Whilst real railways tend not to be built in a circular or oval form, many model railway enthusiasts favour such designs as they allow the operator to sit back with a cup of tea and watch the trains trundle around a circuit of track.
I designed this minimum space N gauge railway layout a few years ago. The challenge to fit as much operating potential and scenic interest into a small model railway meant that I spent a lot of time tweaking the design before construction. The railway layout baseboard measures approximately 117cm x 56cm which is approximately 46 inches x 22 inches. In order to fit as many features as possible into this oval design I used Peco Setrack components with first radius points and curves.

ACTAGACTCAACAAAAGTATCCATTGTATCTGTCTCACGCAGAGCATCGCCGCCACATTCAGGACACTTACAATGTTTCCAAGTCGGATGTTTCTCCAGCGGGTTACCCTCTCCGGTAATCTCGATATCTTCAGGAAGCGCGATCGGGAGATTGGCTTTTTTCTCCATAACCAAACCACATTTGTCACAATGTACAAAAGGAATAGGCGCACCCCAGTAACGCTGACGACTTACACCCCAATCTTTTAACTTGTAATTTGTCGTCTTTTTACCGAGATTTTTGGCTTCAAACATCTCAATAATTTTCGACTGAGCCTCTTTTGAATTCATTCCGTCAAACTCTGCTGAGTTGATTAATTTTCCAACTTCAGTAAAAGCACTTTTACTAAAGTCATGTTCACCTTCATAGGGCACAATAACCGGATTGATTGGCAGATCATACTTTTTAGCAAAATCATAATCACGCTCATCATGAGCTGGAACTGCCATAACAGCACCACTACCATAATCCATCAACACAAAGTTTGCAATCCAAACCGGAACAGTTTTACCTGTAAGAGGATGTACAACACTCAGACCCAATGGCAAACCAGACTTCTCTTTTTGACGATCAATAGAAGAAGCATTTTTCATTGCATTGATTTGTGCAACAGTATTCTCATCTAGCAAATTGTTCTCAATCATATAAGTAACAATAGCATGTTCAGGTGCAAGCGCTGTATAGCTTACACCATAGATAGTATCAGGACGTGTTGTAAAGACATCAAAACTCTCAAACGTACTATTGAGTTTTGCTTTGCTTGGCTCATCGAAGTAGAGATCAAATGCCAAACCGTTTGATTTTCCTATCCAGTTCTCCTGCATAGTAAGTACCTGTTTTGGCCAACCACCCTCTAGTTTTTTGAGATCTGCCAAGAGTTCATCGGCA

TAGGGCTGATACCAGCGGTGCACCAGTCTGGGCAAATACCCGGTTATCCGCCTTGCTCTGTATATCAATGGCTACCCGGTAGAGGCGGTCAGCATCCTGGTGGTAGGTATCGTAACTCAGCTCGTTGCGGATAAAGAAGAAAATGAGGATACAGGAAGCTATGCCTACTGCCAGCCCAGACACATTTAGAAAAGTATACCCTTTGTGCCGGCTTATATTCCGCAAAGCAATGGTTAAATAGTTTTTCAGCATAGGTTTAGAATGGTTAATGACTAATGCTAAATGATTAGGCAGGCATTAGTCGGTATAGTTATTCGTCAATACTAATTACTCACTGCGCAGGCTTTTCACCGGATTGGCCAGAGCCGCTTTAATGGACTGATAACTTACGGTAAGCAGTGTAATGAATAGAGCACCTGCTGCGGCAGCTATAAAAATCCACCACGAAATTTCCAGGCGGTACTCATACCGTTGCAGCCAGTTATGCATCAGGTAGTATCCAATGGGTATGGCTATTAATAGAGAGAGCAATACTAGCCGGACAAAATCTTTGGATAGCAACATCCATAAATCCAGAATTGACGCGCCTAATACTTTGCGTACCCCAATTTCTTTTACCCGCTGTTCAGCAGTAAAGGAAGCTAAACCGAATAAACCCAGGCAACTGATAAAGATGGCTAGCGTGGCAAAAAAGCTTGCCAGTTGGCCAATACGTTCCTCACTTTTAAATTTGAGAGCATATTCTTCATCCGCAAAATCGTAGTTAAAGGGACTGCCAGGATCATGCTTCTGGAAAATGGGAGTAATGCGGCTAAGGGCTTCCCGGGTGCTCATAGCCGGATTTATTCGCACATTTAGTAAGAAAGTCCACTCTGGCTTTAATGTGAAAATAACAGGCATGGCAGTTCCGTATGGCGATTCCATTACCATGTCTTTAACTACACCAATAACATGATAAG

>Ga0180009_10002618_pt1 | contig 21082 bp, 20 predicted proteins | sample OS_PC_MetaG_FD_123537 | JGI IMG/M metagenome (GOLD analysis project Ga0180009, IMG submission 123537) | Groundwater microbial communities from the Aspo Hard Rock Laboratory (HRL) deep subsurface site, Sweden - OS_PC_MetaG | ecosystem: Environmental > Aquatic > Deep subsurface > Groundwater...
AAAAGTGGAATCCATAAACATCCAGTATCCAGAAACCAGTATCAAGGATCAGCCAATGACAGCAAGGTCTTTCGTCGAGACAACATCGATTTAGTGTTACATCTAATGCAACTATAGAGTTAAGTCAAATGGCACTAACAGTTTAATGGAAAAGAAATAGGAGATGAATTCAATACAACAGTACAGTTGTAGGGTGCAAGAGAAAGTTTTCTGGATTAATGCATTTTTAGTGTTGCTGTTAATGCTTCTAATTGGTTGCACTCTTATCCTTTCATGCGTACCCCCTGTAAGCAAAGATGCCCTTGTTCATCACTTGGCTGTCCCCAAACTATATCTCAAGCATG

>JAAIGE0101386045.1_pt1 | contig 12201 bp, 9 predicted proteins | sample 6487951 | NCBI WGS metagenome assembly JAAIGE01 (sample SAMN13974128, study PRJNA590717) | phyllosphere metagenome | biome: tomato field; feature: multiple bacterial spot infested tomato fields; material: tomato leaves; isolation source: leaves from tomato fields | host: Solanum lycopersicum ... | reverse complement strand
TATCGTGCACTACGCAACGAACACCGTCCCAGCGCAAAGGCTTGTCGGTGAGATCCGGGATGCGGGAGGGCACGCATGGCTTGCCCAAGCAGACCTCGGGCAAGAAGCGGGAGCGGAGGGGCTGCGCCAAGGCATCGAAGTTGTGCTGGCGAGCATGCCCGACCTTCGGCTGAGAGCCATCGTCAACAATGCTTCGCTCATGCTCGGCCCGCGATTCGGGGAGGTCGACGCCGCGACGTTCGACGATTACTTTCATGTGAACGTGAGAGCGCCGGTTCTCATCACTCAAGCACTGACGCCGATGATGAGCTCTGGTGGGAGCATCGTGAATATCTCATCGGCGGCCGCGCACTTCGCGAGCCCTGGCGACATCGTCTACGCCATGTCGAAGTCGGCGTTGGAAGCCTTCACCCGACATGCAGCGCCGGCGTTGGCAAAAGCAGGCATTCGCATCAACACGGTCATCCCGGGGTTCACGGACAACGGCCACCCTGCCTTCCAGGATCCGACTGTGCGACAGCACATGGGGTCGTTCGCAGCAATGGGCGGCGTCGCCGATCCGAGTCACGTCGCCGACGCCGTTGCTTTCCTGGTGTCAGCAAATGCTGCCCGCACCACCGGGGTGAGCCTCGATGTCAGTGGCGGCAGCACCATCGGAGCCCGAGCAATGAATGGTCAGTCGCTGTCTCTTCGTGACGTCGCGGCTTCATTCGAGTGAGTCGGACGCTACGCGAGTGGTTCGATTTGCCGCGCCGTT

I designed this model railway to use with the level crossing at the front and the station area at the rear. I planned the model railway with a definite front and back so that scenic development allowed rolling stock movements to be observed from the best vantage points.
My first decision when developing the track plan was to position the passing loop opposite the area where the station platform was to be located. This was to enable a train to be held at the platform whilst another travels around the circuit.
It can be annoying to constantly lift off a train of coaches when operating minimum space model railways or micro layouts. It is worth noting that the siding directly in front of the passing loop is long enough to accommodate three 14cm long coaches or a diesel multiple unit when not in service.
This version of the traditional oval model railway layout baseboard might appeal to the individual who has very limited space but does not wish to compromise on visual interest and potential for varied freight and passenger movements. By adapting the design lots of other scenic development could be possible, for example replacing the lake with a selection of model houses in order to create a small village.